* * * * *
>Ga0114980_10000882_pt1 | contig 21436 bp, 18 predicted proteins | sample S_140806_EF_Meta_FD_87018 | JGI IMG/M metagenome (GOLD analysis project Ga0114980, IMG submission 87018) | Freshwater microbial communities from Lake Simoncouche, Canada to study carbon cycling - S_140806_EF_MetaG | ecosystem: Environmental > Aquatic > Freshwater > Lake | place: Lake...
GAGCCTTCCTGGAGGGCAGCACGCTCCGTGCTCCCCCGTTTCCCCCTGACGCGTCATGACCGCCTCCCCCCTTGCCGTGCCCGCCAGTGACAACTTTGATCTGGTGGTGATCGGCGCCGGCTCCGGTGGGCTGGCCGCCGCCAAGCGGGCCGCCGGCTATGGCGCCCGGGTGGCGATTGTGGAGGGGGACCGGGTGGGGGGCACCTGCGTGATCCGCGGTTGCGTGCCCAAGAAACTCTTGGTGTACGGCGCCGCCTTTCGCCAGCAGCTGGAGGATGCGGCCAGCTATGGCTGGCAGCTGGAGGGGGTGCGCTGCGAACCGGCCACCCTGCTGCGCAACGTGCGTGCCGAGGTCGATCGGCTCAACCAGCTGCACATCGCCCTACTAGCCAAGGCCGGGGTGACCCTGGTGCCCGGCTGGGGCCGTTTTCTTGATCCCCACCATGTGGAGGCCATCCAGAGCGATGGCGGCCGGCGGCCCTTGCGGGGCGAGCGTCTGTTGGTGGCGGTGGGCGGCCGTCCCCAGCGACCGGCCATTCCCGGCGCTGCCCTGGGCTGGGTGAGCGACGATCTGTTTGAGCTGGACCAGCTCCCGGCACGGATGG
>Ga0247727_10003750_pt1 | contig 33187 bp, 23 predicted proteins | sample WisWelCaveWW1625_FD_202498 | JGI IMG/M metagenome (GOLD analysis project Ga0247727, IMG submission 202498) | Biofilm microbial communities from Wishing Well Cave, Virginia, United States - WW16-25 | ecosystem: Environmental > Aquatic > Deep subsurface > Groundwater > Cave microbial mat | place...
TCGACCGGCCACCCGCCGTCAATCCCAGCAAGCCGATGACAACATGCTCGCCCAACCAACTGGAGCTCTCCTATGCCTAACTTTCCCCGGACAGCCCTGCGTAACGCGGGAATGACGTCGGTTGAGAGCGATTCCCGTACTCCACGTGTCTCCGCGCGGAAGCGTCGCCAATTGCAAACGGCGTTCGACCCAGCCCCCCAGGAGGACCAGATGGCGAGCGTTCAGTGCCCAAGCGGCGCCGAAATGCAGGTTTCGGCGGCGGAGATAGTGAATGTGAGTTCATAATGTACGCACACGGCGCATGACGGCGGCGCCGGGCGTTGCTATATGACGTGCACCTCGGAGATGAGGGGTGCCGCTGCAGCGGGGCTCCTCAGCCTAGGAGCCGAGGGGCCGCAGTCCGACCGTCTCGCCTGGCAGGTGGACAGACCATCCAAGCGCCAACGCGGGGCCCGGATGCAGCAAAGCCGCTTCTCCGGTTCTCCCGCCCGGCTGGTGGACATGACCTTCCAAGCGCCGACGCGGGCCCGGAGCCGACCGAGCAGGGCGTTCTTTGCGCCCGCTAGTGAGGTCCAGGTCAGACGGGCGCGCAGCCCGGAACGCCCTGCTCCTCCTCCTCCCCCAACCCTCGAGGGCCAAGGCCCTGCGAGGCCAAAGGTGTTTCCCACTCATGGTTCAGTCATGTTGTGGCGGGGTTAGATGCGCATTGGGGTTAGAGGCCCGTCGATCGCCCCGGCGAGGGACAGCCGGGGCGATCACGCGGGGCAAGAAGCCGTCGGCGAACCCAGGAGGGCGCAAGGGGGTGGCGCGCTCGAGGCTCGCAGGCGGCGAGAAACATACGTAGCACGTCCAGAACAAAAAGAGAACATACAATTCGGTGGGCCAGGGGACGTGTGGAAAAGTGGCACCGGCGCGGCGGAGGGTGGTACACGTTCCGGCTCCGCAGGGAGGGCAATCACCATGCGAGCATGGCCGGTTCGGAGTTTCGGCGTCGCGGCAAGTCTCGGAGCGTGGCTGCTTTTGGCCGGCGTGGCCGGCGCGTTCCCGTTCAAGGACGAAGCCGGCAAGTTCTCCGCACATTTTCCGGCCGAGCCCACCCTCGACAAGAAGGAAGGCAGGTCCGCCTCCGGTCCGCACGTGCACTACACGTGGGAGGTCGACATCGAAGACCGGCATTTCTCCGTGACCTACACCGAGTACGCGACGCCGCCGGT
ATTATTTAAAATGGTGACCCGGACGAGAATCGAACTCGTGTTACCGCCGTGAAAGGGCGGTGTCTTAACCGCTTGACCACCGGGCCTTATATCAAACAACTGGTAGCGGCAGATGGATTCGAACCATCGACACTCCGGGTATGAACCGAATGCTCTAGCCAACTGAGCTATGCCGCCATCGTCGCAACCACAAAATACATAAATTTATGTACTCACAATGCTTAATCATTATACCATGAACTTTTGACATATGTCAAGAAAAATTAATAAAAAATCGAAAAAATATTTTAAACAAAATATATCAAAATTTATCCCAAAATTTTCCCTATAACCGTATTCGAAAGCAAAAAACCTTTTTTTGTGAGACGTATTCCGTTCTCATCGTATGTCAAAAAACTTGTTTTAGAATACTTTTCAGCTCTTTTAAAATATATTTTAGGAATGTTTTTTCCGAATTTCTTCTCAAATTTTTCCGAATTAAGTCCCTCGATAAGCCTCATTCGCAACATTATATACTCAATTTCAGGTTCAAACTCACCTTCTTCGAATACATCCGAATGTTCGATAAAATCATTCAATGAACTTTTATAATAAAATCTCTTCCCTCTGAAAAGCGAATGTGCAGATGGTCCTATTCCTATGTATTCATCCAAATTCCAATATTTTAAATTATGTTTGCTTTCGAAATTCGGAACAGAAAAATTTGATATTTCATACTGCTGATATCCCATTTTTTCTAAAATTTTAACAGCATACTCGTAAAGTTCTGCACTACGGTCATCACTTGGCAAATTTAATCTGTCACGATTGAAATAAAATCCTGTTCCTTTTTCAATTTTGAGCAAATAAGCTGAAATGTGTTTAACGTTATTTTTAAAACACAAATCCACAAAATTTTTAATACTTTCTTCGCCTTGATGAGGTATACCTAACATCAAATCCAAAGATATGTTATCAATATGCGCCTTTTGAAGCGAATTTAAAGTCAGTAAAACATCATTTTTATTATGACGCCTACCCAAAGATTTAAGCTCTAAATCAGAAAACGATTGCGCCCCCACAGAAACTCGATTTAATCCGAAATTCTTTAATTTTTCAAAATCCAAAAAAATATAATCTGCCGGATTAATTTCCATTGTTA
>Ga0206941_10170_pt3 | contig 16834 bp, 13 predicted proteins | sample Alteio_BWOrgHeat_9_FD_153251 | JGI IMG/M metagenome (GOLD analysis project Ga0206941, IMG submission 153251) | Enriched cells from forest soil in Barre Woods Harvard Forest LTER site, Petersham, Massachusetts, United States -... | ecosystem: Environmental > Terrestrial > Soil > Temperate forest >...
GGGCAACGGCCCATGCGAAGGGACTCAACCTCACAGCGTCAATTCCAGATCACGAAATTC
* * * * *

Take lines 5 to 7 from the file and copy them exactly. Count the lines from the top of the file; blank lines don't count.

ATTATTTAAAATGGTGACCCGGACGAGAATCGAACTCGTGTTACCGCCGTGAAAGGGCGGTGTCTTAACCGCTTGACCACCGGGCCTTATATCAAACAACTGGTAGCGGCAGATGGATTCGAACCATCGACACTCCGGGTATGAACCGAATGCTCTAGCCAACTGAGCTATGCCGCCATCGTCGCAACCACAAAATACATAAATTTATGTACTCACAATGCTTAATCATTATACCATGAACTTTTGACATATGTCAAGAAAAATTAATAAAAAATCGAAAAAATATTTTAAACAAAATATATCAAAATTTATCCCAAAATTTTCCCTATAACCGTATTCGAAAGCAAAAAACCTTTTTTTGTGAGACGTATTCCGTTCTCATCGTATGTCAAAAAACTTGTTTTAGAATACTTTTCAGCTCTTTTAAAATATATTTTAGGAATGTTTTTTCCGAATTTCTTCTCAAATTTTTCCGAATTAAGTCCCTCGATAAGCCTCATTCGCAACATTATATACTCAATTTCAGGTTCAAACTCACCTTCTTCGAATACATCCGAATGTTCGATAAAATCATTCAATGAACTTTTATAATAAAATCTCTTCCCTCTGAAAAGCGAATGTGCAGATGGTCCTATTCCTATGTATTCATCCAAATTCCAATATTTTAAATTATGTTTGCTTTCGAAATTCGGAACAGAAAAATTTGATATTTCATACTGCTGATATCCCATTTTTTCTAAAATTTTAACAGCATACTCGTAAAGTTCTGCACTACGGTCATCACTTGGCAAATTTAATCTGTCACGATTGAAATAAAATCCTGTTCCTTTTTCAATTTTGAGCAAATAAGCTGAAATGTGTTTAACGTTATTTTTAAAACACAAATCCACAAAATTTTTAATACTTTCTTCGCCTTGATGAGGTATACCTAACATCAAATCCAAAGATATGTTATCAATATGCGCCTTTTGAAGCGAATTTAAAGTCAGTAAAACATCATTTTTATTATGACGCCTACCCAAAGATTTAAGCTCTAAATCAGAAAACGATTGCGCCCCCACAGAAACTCGATTTAATCCGAAATTCTTTAATTTTTCAAAATCCAAAAAAATATAATCTGCCGGATTAATTTCCATTGTTA
>Ga0206941_10170_pt3 | contig 16834 bp, 13 predicted proteins | sample Alteio_BWOrgHeat_9_FD_153251 | JGI IMG/M metagenome (GOLD analysis project Ga0206941, IMG submission 153251) | Enriched cells from forest soil in Barre Woods Harvard Forest LTER site, Petersham, Massachusetts, United States -... | ecosystem: Environmental > Terrestrial > Soil > Temperate forest >...
GGGCAACGGCCCATGCGAAGGGACTCAACCTCACAGCGTCAATTCCAGATCACGAAATTC